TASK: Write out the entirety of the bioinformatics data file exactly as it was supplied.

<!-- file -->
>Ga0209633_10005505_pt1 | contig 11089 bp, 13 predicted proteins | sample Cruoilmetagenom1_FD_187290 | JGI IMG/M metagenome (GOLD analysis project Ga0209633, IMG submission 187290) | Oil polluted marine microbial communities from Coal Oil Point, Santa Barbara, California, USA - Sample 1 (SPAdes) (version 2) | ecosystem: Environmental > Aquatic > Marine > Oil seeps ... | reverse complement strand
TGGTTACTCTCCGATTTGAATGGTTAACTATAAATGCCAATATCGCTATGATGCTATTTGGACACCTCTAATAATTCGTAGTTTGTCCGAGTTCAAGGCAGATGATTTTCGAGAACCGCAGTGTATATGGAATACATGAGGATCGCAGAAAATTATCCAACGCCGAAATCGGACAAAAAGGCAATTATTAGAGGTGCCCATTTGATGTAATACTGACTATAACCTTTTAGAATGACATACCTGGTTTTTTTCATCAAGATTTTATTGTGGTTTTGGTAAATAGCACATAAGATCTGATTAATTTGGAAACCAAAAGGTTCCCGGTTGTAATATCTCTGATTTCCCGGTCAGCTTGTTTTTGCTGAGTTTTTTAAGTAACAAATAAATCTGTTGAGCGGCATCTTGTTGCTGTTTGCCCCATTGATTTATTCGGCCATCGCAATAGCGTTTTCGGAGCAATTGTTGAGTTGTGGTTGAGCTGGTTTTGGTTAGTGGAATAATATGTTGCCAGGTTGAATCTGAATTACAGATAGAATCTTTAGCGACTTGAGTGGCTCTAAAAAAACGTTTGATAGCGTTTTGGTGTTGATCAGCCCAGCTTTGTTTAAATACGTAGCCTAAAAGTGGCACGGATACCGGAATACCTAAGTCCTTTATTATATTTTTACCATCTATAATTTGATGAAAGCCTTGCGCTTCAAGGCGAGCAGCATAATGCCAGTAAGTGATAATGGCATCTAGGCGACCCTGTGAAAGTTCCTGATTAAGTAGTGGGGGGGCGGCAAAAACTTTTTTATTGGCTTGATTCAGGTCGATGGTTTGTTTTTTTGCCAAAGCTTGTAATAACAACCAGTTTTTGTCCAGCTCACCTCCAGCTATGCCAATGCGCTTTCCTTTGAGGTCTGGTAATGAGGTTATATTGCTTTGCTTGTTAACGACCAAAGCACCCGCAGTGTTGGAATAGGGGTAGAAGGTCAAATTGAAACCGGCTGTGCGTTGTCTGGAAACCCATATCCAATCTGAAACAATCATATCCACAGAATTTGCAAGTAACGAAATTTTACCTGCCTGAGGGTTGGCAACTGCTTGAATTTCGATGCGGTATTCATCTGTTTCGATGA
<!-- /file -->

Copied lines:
>Ga0209633_10005505_pt1 | contig 11089 bp, 13 predicted proteins | sample Cruoilmetagenom1_FD_187290 | JGI IMG/M metagenome (GOLD analysis project Ga0209633, IMG submission 187290) | Oil polluted marine microbial communities from Coal Oil Point, Santa Barbara, California, USA - Sample 1 (SPAdes) (version 2) | ecosystem: Environmental > Aquatic > Marine > Oil seeps ... | reverse complement strand
TGGTTACTCTCCGATTTGAATGGTTAACTATAAATGCCAATATCGCTATGATGCTATTTGGACACCTCTAATAATTCGTAGTTTGTCCGAGTTCAAGGCAGATGATTTTCGAGAACCGCAGTGTATATGGAATACATGAGGATCGCAGAAAATTATCCAACGCCGAAATCGGACAAAAAGGCAATTATTAGAGGTGCCCATTTGATGTAATACTGACTATAACCTTTTAGAATGACATACCTGGTTTTTTTCATCAAGATTTTATTGTGGTTTTGGTAAATAGCACATAAGATCTGATTAATTTGGAAACCAAAAGGTTCCCGGTTGTAATATCTCTGATTTCCCGGTCAGCTTGTTTTTGCTGAGTTTTTTAAGTAACAAATAAATCTGTTGAGCGGCATCTTGTTGCTGTTTGCCCCATTGATTTATTCGGCCATCGCAATAGCGTTTTCGGAGCAATTGTTGAGTTGTGGTTGAGCTGGTTTTGGTTAGTGGAATAATATGTTGCCAGGTTGAATCTGAATTACAGATAGAATCTTTAGCGACTTGAGTGGCTCTAAAAAAACGTTTGATAGCGTTTTGGTGTTGATCAGCCCAGCTTTGTTTAAATACGTAGCCTAAAAGTGGCACGGATACCGGAATACCTAAGTCCTTTATTATATTTTTACCATCTATAATTTGATGAAAGCCTTGCGCTTCAAGGCGAGCAGCATAATGCCAGTAAGTGATAATGGCATCTAGGCGACCCTGTGAAAGTTCCTGATTAAGTAGTGGGGGGGCGGCAAAAACTTTTTTATTGGCTTGATTCAGGTCGATGGTTTGTTTTTTTGCCAAAGCTTGTAATAACAACCAGTTTTTGTCCAGCTCACCTCCAGCTATGCCAATGCGCTTTCCTTTGAGGTCTGGTAATGAGGTTATATTGCTTTGCTTGTTAACGACCAAAGCACCCGCAGTGTTGGAATAGGGGTAGAAGGTCAAATTGAAACCGGCTGTGCGTTGTCTGGAAACCCATATCCAATCTGAAACAATCATATCCACAGAATTTGCAAGTAACGAAATTTTACCTGCCTGAGGGTTGGCAACTGCTTGAATTTCGATGCGGTATTCATCTGTTTCGATGA